Author: Mrs A
Location: Bay of Plenty, New Zealand North Island
Thursday morning reminded us why New Zealand is so lush and green, with the heavens opening as we awoke. Fortunately we were prepared for inclement weather and had planned a day that didn’t require sunshine. It began with a pedicure for me, while Mr A did a little shopping, and then we headed to Mount Manganui.
Driving around this area is a slow process, with one main road heading down the coast and an ever increasing population as people move out of Auckland to the coast. We’re getting used to Google Maps telling us there is a ‘6-15 minute delay’ on every route we take!
We enjoyed lunch in Mount Manganui, one of the more civilised areas nearby, with a choice of shops and eateries. It’s one of the ports cruise ships call into when travelling down the coast. It’s such a shame more has not been made of the waterways in terms of public transport – we’d love to just jump on a passenger ferry across from Omokoroa to here, but no, the only access is via road.
The rain disappeared once we returned back to dad’s and we headed back down to the bay for a walk. Sorry if we are repeating ourselves photographically but the scenery is so lovely!
We finished off the day with a dinner of delicious New Zealand green-lipped mussels, always a favourite when we visit these parts, and well worth the effort of cleaning and scraping.
Friday was another showery day, but Mr A and I were determined to head off into the Kaimai-Mamaku Forest Park for a decent walk.
We had only walked 50 metres and we found the sign we didn’t want to see ‘Track Closed’!
Fortunately we knew this particular walk was a circuit, so we thought we would attempt a return hike from the other end – into the Waitawheta Valley and up to Waitawheta Gorge.
The path wound its way through farmland, bordered by a beautiful babbling river which we followed the whole way. We climbed over styles and through gates, the experience feeling very English!
As we entered the forest park the scenery changed, with lush tree ferns, red and silver beech, kamahi and kauri trees.
The Waitawheta River was ever our companion, tumbling over rocks and carving its way through the gorge. We followed the route via which early settlers transported the Kauri tree wood, chopping down magnificent giant trees, often over 2000 years old, and shipping them around the world for building.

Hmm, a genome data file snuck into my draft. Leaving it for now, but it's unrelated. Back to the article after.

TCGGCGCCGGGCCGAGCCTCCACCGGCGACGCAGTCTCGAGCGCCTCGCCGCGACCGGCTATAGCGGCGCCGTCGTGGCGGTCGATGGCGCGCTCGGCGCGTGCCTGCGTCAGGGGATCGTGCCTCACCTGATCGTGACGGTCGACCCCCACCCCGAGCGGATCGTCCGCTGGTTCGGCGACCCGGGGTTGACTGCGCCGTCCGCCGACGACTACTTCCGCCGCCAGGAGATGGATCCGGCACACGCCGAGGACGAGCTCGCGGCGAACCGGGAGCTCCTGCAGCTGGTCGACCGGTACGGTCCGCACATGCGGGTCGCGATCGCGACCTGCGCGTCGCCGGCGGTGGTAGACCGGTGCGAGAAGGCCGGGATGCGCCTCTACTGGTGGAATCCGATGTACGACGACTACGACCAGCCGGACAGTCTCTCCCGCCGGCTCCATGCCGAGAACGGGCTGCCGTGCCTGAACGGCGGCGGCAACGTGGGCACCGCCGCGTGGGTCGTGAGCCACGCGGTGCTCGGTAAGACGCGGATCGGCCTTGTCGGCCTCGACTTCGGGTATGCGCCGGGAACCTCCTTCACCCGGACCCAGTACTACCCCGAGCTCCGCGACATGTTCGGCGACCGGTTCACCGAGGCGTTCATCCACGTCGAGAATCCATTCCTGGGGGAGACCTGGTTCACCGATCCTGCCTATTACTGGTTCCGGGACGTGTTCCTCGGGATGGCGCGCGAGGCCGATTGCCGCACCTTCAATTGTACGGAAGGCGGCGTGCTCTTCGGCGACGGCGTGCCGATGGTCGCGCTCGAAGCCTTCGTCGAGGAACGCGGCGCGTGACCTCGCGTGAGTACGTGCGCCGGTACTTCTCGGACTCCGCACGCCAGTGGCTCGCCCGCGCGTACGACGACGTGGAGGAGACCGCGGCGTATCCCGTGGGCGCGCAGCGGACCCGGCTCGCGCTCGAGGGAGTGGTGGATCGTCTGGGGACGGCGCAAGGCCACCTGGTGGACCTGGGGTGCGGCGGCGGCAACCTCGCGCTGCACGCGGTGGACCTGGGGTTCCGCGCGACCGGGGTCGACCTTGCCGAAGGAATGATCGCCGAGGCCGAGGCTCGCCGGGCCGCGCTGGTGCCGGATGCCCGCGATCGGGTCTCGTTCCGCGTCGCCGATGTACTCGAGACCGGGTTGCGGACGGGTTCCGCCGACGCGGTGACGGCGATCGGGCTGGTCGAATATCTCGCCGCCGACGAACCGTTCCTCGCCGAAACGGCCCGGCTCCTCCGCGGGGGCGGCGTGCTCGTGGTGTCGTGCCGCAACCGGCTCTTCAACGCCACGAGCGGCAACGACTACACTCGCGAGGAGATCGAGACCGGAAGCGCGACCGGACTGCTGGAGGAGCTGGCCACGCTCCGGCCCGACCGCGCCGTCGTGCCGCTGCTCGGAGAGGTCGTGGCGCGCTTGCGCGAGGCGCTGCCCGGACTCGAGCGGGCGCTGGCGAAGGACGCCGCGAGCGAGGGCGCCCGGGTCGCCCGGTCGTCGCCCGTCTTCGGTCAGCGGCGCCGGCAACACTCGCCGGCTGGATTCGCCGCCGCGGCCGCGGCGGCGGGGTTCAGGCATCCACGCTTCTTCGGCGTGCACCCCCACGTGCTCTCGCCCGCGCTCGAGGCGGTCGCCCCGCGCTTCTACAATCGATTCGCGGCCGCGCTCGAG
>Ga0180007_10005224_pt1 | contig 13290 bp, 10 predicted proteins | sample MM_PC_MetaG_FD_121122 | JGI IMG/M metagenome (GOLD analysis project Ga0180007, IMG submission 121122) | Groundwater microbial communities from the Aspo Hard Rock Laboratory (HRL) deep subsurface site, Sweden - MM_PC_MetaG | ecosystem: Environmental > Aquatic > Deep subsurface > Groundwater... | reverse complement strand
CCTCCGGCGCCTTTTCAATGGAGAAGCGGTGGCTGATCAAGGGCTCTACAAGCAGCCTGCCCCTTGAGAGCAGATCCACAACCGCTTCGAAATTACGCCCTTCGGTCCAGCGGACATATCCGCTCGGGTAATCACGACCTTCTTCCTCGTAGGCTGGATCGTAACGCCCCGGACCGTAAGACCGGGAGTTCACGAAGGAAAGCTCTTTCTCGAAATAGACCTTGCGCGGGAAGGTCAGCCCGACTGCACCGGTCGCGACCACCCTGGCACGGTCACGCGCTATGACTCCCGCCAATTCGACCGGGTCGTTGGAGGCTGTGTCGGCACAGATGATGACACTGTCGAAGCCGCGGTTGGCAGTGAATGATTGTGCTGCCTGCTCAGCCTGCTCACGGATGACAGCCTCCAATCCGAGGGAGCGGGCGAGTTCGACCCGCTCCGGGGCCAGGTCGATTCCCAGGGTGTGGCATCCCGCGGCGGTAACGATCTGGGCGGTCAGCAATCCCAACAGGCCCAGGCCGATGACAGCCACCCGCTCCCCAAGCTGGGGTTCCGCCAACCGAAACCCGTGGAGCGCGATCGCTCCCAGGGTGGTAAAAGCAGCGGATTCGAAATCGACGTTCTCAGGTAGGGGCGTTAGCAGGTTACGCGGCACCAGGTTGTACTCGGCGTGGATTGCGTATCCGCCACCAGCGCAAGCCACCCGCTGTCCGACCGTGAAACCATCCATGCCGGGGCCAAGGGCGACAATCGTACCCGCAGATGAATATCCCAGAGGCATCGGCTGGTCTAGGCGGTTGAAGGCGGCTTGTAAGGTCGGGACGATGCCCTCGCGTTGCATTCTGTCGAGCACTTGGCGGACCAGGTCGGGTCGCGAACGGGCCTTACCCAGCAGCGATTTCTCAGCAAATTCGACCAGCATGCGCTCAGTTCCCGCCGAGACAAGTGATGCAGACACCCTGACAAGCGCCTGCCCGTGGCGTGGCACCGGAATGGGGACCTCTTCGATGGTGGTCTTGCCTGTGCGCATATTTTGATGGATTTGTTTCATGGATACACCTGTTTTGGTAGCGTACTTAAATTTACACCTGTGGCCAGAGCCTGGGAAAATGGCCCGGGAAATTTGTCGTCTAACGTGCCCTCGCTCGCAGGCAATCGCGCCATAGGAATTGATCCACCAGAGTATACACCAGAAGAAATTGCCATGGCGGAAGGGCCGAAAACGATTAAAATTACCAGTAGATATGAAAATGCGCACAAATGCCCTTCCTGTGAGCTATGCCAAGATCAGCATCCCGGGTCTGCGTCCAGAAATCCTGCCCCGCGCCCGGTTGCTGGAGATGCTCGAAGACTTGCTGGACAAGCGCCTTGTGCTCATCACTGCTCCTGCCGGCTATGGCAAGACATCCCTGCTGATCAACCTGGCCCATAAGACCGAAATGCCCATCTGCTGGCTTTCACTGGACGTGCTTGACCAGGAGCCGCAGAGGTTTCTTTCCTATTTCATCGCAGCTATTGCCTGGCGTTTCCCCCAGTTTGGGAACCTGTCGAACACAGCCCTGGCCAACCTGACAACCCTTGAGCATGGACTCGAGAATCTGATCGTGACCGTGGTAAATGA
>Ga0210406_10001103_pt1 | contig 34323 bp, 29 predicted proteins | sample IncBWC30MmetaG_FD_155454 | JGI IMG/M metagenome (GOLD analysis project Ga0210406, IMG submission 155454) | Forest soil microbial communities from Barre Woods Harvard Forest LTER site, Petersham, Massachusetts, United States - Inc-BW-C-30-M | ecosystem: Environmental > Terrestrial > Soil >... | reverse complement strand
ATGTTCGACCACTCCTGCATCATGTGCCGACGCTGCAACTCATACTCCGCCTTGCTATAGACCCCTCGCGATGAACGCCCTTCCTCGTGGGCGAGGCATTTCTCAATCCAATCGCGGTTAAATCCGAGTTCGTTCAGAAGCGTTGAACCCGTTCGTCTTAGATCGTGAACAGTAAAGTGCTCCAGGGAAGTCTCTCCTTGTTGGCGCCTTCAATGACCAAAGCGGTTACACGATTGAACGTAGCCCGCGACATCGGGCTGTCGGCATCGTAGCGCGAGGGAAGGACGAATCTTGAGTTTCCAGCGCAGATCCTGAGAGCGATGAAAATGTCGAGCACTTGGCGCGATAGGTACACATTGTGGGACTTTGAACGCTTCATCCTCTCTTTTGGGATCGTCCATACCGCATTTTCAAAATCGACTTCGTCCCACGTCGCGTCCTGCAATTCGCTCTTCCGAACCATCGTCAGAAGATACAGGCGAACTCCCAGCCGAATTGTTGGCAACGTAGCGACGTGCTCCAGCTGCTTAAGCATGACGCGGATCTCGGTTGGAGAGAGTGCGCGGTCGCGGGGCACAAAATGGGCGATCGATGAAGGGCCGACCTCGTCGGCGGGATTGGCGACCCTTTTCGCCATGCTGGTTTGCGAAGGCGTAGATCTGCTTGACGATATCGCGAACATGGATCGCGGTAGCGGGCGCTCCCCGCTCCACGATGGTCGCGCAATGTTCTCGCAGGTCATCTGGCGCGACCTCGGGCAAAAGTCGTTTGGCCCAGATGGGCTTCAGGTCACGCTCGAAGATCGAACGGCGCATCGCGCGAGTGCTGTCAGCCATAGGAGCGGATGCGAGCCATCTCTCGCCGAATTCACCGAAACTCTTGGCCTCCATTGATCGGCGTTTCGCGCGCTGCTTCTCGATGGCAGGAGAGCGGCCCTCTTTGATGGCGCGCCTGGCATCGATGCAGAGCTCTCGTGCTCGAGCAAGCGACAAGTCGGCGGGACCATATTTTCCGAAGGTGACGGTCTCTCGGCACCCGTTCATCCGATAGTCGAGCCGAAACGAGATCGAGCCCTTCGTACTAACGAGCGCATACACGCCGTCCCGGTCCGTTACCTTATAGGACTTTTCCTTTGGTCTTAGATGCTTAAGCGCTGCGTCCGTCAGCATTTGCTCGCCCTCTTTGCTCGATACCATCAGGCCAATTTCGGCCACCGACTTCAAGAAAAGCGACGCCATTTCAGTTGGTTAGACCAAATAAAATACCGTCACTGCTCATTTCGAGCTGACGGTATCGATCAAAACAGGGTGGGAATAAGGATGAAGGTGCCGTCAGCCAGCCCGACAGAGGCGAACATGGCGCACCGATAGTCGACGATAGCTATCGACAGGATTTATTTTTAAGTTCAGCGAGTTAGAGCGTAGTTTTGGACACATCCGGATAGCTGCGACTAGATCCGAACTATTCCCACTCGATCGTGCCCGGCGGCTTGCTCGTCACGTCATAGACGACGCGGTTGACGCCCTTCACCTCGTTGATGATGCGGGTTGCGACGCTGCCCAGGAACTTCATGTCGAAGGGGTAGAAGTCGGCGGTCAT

We crossed the river several times via swing bridges, evidence of the logging history visible in the rusty rail tracks and old struts from former bridges. A replica of a bogie, a rolling contraption which ran on tracks to carry tree trunks, helped demonstrate the area’s historic past.
At 10km but predominantly flat walking, this was not a challenging hike, but it was definitely picturesque, and the wet weather only added to the atmospheric ambience. Highly recommended if you’re in this area.
Saturday: Three days before Christmas, we were determined to not head out in the car today, assuming the roads would be even busier than usual. Instead we took off on the short 5km circuit walk from the bottom of dad and Sue’s garden.
It’s just ridiculously pretty, this friendly local community all pooling together to take care of the pathways, raising money for new steps down to the water after storms destroyed old ones, and one lady telling us we were sat on a bench her husband had constructed ‘just to hide an eyesore there’! No eyesores on our walk…just gorgeous views.
We had lunch at a waterside cafe mid way around, before returning to dad’s for a relaxing afternoon. What a little slice of paradise this is!